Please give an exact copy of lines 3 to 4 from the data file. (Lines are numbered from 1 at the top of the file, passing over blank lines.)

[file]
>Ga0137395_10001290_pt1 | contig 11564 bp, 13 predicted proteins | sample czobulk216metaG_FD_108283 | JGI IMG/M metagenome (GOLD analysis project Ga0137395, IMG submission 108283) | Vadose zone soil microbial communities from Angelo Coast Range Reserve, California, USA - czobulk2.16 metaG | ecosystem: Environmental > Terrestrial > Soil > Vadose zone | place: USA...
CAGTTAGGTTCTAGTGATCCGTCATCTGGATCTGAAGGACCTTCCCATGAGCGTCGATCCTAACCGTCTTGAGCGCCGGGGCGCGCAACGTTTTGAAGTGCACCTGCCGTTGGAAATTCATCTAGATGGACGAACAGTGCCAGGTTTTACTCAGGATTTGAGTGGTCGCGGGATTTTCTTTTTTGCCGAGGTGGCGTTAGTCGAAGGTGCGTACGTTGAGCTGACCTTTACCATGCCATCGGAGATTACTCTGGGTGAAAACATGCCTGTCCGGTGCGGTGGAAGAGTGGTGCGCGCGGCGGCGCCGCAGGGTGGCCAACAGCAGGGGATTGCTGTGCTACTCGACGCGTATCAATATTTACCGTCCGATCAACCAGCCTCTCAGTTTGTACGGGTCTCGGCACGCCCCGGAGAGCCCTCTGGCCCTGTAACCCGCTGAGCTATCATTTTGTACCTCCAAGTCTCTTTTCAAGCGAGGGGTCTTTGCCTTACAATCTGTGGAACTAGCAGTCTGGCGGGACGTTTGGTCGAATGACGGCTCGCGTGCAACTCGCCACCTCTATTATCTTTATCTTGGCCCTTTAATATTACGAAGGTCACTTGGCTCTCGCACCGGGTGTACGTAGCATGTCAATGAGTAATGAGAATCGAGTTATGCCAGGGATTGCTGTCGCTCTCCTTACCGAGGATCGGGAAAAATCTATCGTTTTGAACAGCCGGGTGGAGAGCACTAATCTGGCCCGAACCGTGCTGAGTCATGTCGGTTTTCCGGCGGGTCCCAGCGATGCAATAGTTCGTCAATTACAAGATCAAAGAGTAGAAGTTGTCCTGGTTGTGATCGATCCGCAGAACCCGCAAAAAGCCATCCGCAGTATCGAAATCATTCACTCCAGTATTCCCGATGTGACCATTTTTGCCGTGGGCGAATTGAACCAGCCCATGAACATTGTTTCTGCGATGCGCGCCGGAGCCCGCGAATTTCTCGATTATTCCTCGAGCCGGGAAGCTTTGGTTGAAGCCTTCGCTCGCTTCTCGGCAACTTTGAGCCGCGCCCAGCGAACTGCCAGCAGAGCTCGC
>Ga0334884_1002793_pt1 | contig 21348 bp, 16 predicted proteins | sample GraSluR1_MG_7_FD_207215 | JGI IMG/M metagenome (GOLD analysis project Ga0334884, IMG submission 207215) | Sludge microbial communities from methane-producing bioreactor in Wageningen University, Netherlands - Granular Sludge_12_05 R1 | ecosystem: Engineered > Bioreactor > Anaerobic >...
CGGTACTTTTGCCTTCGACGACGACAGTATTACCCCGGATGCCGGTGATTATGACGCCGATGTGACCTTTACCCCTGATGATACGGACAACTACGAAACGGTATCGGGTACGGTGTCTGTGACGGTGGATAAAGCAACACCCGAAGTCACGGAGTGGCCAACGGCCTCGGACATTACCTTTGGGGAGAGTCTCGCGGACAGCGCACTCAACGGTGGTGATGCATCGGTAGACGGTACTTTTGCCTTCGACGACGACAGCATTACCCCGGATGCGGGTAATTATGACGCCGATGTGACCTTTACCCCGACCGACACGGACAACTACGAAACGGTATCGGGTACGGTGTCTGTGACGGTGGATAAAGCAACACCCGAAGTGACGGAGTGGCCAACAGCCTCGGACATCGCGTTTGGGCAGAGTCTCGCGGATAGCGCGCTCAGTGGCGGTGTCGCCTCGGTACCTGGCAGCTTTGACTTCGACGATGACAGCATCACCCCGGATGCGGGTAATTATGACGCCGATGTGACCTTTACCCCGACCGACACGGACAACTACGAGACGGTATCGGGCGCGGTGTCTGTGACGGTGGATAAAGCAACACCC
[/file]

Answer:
>Ga0334884_1002793_pt1 | contig 21348 bp, 16 predicted proteins | sample GraSluR1_MG_7_FD_207215 | JGI IMG/M metagenome (GOLD analysis project Ga0334884, IMG submission 207215) | Sludge microbial communities from methane-producing bioreactor in Wageningen University, Netherlands - Granular Sludge_12_05 R1 | ecosystem: Engineered > Bioreactor > Anaerobic >...
CGGTACTTTTGCCTTCGACGACGACAGTATTACCCCGGATGCCGGTGATTATGACGCCGATGTGACCTTTACCCCTGATGATACGGACAACTACGAAACGGTATCGGGTACGGTGTCTGTGACGGTGGATAAAGCAACACCCGAAGTCACGGAGTGGCCAACGGCCTCGGACATTACCTTTGGGGAGAGTCTCGCGGACAGCGCACTCAACGGTGGTGATGCATCGGTAGACGGTACTTTTGCCTTCGACGACGACAGCATTACCCCGGATGCGGGTAATTATGACGCCGATGTGACCTTTACCCCGACCGACACGGACAACTACGAAACGGTATCGGGTACGGTGTCTGTGACGGTGGATAAAGCAACACCCGAAGTGACGGAGTGGCCAACAGCCTCGGACATCGCGTTTGGGCAGAGTCTCGCGGATAGCGCGCTCAGTGGCGGTGTCGCCTCGGTACCTGGCAGCTTTGACTTCGACGATGACAGCATCACCCCGGATGCGGGTAATTATGACGCCGATGTGACCTTTACCCCGACCGACACGGACAACTACGAGACGGTATCGGGCGCGGTGTCTGTGACGGTGGATAAAGCAACACCC